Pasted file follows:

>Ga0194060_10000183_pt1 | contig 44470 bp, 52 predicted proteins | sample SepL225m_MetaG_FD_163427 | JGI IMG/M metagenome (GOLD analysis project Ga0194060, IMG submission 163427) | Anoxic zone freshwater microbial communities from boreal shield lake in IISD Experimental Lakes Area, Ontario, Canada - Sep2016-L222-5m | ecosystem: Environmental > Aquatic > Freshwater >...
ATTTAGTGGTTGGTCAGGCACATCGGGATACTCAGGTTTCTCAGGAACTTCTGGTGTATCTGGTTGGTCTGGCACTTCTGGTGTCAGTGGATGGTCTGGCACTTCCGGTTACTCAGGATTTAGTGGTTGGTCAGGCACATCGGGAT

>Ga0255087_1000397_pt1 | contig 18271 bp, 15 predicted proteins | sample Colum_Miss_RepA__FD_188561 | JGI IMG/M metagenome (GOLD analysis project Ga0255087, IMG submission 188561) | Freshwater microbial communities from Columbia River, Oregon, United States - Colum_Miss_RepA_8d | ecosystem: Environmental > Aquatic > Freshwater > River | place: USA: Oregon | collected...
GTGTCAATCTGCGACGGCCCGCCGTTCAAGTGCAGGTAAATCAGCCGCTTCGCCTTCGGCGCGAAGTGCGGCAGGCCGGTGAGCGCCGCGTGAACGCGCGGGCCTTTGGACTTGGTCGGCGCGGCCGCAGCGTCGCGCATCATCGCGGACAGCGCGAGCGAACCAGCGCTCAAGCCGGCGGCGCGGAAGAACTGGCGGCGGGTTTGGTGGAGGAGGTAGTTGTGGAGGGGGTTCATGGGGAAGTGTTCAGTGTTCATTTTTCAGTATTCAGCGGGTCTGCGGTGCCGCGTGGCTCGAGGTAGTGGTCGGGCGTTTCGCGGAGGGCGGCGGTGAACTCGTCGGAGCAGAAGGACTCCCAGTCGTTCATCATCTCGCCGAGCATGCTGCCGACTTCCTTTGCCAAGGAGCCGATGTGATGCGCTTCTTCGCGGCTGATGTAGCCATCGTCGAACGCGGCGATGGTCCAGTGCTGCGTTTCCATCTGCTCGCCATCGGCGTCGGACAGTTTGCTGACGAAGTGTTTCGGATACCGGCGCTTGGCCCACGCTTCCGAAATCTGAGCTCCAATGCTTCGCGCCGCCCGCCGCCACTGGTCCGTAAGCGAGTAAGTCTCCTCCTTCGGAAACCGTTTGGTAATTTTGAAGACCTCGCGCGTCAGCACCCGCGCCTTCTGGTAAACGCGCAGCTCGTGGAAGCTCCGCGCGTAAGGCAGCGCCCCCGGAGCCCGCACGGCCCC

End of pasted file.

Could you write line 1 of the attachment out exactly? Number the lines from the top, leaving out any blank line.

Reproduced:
>Ga0194060_10000183_pt1 | contig 44470 bp, 52 predicted proteins | sample SepL225m_MetaG_FD_163427 | JGI IMG/M metagenome (GOLD analysis project Ga0194060, IMG submission 163427) | Anoxic zone freshwater microbial communities from boreal shield lake in IISD Experimental Lakes Area, Ontario, Canada - Sep2016-L222-5m | ecosystem: Environmental > Aquatic > Freshwater >...